Summary: Willow’s concentration slips during her spell to bring back Buffy, she misses out a couple of words, and a very different resurrected Slayer arrives in Buffy’s place; Nonoma’e’e, Thunder Woman, a Southern Cheyenne killed by the First Colorado Cavalry at the Sand Creek massacre in 1864. Chapter 1 is HERE, and each chapter has a link to the next. 3,775 words. Rating of the story overall is R for violence.
Came the Thunder
There was gray in the man’s hair and he had the pieces of glass in front of his eyes that the Vé’hó’e wore to help them see when their vision failed. Dawn made a high-pitched noise and seized hold of the man, embracing him, and Buffy went to embrace him too. The man set down the bags that he was carrying and put an arm around Dawn, in response to her gesture, but he did not do the same to Buffy.
Nonoma’e’e assumed that this man was the father of Buffy and Dawn, visiting from the land across the sea where he lived now, but this was not so. Buffy turned away from him, her lower lip protruding as if she was upset by his failure to return her embrace, and introduced the newcomer.
“It’s Giles,” Buffy said. “He is my Watcher. He can be your Watcher too, Nonoma’e’e.”
The man, Giles, raised a hand to his face and adjusted the position of the frame that held the glass circles. “That is my intention, yes.”
“Éne’evávoomóho,” Nonoma’e’e said, coming to her feet. “Watcher. Nonoma’e’e náheševéhe, I am called Nonoma’e’e, that is Thunder Woman in the tongue of the Vé’hó’e.”
“Rupert Giles,” said the man. He held out his hand in the fashion of the Vé’hó’e. Nonoma’e’e took it, as her Watcher had taught her, and moved it up and down. “Nonomah-ih,” he addressed her, stumbling on her name and omitting the final breathed syllable altogether, “I am pleased to meet you.”
“Néá'eše,” Nonoma’e’e responded, releasing his hand. “I am sorry. I not say your tongue well and I not think, say my own.” She frowned briefly as she thought. “I say, ‘thank you’.”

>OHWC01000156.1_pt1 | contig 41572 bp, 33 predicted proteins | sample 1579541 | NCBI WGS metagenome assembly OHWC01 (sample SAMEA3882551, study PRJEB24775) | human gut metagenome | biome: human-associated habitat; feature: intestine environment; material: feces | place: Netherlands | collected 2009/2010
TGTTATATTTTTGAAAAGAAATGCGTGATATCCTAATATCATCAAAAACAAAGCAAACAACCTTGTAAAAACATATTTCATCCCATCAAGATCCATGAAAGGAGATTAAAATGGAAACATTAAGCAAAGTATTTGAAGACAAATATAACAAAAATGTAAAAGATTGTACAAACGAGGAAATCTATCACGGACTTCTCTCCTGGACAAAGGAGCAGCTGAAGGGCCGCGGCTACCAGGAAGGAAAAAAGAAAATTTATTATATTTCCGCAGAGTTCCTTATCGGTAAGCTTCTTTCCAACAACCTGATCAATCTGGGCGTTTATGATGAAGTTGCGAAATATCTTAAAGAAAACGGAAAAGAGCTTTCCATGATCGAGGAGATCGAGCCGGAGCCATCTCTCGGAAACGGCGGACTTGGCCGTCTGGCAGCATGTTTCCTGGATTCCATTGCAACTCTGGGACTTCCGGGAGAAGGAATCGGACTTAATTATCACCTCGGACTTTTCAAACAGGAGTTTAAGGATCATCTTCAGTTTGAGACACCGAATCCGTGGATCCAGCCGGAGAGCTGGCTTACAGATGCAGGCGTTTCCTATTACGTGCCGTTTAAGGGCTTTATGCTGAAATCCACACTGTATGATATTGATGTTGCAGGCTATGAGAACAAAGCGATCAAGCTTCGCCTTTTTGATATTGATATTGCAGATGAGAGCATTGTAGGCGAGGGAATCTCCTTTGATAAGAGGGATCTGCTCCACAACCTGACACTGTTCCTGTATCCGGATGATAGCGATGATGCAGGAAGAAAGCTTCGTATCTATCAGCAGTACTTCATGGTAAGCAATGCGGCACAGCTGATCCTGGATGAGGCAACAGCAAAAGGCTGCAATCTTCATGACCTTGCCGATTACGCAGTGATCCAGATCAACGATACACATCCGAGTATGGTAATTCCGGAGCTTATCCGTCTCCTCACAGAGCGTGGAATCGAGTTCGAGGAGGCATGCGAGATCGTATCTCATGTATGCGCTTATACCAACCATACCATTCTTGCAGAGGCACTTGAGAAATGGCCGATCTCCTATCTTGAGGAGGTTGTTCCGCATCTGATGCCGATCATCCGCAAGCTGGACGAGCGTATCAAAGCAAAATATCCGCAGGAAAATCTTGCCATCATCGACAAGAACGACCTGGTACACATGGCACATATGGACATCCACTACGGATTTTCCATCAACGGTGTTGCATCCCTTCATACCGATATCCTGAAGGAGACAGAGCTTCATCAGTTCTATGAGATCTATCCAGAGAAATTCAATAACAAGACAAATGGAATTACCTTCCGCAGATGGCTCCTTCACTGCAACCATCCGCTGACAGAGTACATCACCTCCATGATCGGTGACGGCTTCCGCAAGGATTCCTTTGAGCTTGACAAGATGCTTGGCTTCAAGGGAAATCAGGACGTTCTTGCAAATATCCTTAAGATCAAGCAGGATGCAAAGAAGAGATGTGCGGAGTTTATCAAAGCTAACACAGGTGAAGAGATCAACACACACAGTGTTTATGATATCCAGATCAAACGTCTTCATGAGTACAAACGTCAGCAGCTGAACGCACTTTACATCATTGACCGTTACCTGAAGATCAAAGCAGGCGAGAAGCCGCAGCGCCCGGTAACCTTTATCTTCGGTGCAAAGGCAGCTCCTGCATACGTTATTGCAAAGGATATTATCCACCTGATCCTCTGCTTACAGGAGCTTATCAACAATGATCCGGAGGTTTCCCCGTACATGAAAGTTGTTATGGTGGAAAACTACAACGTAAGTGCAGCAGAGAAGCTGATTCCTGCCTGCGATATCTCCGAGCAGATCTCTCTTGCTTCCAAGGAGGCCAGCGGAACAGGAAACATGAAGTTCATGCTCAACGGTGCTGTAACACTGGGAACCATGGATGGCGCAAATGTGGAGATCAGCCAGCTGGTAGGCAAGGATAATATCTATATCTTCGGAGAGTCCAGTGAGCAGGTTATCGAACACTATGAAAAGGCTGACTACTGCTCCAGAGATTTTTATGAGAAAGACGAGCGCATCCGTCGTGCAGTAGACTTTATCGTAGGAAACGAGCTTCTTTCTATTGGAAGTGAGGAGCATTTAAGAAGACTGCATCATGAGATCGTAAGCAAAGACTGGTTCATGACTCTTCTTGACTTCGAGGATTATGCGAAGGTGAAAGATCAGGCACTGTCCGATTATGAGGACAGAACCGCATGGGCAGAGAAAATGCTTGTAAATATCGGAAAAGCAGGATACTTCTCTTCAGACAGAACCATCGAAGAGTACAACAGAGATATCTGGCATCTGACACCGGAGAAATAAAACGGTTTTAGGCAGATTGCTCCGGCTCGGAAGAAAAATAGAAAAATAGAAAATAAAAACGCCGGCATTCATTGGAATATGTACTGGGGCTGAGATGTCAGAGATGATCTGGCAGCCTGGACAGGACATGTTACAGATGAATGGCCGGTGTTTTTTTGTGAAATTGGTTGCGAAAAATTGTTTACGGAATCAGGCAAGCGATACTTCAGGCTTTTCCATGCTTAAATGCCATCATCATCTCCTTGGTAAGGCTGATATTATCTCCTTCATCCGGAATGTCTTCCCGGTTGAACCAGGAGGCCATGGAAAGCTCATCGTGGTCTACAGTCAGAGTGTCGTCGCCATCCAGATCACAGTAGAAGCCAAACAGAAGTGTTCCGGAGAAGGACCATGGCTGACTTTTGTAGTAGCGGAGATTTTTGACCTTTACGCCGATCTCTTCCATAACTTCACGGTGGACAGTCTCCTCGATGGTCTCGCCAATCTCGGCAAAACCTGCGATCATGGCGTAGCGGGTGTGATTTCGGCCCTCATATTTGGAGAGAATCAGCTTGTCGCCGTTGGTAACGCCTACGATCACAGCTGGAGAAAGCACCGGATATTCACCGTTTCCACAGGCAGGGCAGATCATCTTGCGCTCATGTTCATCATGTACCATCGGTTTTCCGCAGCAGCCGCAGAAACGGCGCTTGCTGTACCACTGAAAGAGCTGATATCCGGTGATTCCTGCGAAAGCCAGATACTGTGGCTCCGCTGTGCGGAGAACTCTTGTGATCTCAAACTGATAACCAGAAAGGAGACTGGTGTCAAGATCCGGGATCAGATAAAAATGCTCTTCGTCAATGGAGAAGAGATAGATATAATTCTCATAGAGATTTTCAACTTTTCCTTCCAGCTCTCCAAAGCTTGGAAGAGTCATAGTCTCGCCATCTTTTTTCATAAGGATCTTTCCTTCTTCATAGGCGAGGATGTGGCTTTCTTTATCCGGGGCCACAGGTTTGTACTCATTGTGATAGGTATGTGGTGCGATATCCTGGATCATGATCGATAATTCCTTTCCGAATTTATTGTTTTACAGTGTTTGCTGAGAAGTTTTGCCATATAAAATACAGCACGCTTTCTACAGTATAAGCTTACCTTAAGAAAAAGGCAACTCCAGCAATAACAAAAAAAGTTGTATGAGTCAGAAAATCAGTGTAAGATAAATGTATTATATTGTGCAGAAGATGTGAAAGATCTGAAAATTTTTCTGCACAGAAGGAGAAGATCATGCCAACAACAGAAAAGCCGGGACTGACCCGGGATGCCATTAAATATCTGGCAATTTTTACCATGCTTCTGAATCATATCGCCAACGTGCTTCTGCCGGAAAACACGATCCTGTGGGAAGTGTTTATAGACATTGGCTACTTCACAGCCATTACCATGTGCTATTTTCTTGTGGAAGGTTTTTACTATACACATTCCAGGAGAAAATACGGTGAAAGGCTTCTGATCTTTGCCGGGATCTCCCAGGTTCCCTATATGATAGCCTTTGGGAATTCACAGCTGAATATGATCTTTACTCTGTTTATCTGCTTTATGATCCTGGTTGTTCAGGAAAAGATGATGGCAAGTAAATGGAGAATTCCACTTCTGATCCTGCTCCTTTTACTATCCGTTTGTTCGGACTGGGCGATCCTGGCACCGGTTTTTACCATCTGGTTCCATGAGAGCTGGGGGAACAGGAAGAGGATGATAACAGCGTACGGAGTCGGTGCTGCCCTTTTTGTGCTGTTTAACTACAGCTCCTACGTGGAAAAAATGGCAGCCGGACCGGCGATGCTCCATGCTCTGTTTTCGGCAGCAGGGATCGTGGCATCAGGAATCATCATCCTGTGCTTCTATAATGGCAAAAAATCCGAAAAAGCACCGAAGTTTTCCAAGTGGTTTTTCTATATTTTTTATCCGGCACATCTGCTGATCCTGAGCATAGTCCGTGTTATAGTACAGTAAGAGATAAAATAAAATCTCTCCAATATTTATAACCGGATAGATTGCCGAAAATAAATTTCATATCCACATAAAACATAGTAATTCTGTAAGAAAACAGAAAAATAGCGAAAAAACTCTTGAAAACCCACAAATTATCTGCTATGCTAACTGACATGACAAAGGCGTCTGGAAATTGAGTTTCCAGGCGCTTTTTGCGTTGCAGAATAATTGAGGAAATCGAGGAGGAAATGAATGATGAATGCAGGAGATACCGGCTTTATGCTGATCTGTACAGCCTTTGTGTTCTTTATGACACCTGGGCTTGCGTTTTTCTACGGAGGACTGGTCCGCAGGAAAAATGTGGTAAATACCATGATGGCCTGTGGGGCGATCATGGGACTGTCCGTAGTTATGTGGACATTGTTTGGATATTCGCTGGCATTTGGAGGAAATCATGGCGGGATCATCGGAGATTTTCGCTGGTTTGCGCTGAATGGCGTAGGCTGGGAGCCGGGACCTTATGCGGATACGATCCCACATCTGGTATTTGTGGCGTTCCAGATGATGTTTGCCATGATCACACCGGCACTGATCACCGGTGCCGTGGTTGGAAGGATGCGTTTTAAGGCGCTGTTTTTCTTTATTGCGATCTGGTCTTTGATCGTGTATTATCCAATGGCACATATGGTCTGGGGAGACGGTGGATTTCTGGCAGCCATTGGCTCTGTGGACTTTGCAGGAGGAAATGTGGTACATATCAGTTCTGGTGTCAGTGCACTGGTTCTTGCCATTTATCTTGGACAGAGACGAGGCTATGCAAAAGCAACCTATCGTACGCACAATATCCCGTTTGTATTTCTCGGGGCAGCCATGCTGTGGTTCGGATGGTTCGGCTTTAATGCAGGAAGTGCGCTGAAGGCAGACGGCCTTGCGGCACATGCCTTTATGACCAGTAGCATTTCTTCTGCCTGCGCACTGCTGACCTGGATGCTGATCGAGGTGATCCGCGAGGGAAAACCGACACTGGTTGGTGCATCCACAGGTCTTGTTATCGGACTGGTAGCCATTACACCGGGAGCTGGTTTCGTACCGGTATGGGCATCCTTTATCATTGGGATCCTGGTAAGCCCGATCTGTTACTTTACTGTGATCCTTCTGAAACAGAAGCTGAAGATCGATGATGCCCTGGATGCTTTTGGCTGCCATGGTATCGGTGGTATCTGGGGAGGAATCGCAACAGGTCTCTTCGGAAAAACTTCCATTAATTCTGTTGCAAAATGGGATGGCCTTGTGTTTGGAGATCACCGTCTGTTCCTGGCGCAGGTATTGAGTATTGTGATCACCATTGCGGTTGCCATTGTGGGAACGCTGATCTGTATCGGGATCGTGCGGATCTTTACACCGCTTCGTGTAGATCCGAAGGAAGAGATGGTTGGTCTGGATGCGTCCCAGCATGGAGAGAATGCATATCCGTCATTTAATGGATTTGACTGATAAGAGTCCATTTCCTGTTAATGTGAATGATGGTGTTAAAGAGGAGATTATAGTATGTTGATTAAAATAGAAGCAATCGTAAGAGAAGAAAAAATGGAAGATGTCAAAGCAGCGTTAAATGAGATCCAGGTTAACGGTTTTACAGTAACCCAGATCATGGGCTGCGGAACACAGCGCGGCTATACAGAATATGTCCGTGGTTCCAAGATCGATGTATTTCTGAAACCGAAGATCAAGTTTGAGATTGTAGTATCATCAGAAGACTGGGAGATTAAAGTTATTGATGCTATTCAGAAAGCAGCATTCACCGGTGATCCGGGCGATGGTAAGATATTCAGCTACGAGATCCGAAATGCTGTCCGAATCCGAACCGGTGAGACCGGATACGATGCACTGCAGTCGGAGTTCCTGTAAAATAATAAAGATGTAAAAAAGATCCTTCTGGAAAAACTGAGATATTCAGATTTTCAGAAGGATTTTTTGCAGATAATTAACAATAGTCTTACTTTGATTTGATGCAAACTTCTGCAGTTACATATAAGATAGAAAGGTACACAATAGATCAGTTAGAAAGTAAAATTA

“Oh, that’s quite all right,” said the Watcher, smiling slightly. “After all, I don’t speak a single word of your language.”
“I can translate,” Buffy offered. “I am learning tsêhést’e from Nonoma’e’e. Náohkê’oné’seómepêhévetsêhésto’ané. That means ‘I pronounce Cheyenne very well.”
“Good grief!” the Watcher exclaimed. His eyebrows climbed high up his forehead. “Remarkable.”
“Hey, I’m learning too,” said Dawn. “Wrap your ears around this one, Giles. Náohkêsáa’oné’seómepêhévetsêhésto’anéhe.” Her mouth twisted and she shrugged her shoulders. “The trouble is that it means ‘I really don’t pronounce Cheyenne well’.”
“You say that very good,” Nonoma’e’e praised her. “You learn quick.”
“Good Lord,” Giles said. “You have hidden talents, Dawn. I wonder how you would fare with demon languages.”
“You want me to help out with research?” Dawn’s smile seemed to stretch all the way across her face. “Way cool!”
“Indeed. We can discuss the matter at greater length later, Dawn.” Giles smiled at Nonoma’e’e. “I hope you don’t mind if I call you ‘Thunder Woman’. I think that would be preferable to mangling your Cheyenne name on a regular basis.”
“Spike call me ‘Thunder’. You do same,” Nonoma’e’e suggested.
“Thank you. I shall do so, ah, Thunder.” Giles tilted his head slightly to one side and half-closed one eye. “I take it, then, that you are on friendly terms with Spike? I must say that comes as something as a surprise to me.”
“Ééšeénetâhtséstove,” Nonoma’e’e said. “We smoke, make peace.” She gestured to her mouth and outward from her sides. “Spike is my friend, like Buffy, náhevése’enôtse, and Dawn.”
“Nonoma’e’e doesn’t understand about the Bot,” Dawn told Giles.
Nonoma’e’e had heard Dawn, Tara, and the others say similar things several times. They had tried to explain something about Buffy to her but it made no sense and by now she had given up on even trying to understand. Buffy had a good heart and nothing else mattered.
“Ah. Well, I can quite see why, if she is from the Nineteenth Century,” Giles replied to Dawn. He turned back to Nonoma’e’e. “My information about you is entirely at second hand and I’d like to be sure that I have the story straight. You were, ah, killed more than a hundred years ago and Willow brought you back from the dead. Is that correct?”
“Uh, minus several million for tact, Giles,” Dawn muttered.
Nonoma’e’e drew in a deep breath. “Hákó’e, aénéva,” she said. “It was war of the blue soldier-coats and the gray soldier-coats. Tara say it was no’ka mâhtóhtôhnó’e na’no’e hóhtâhnaesohto, one hundred thirty and six year ago. Nótâxévé’hó’e, the long knives, came and they kill us. They shoot with little big wheel guns. I die. Then I not dead.” She felt her hands beginning to tremble. “They kill the women. They kill ka’êškóneho, the children. They cut with knives. Návóóhta, návóomoo’o.” Her shoulders shook as she began to weep.
Giles patted her on the shoulder. “Ah, um, there, there, my dear,” he said. “I really am most dreadfully sorry.”
“Not you,” said Nonoma’e’e, gulping back her sobs. “Not your people.” She brushed at her eyes with her hand. Giles pulled a piece of soft cloth from a pouch in his outer garment and gave it to her. She used it to wipe away her tears. “I better now.”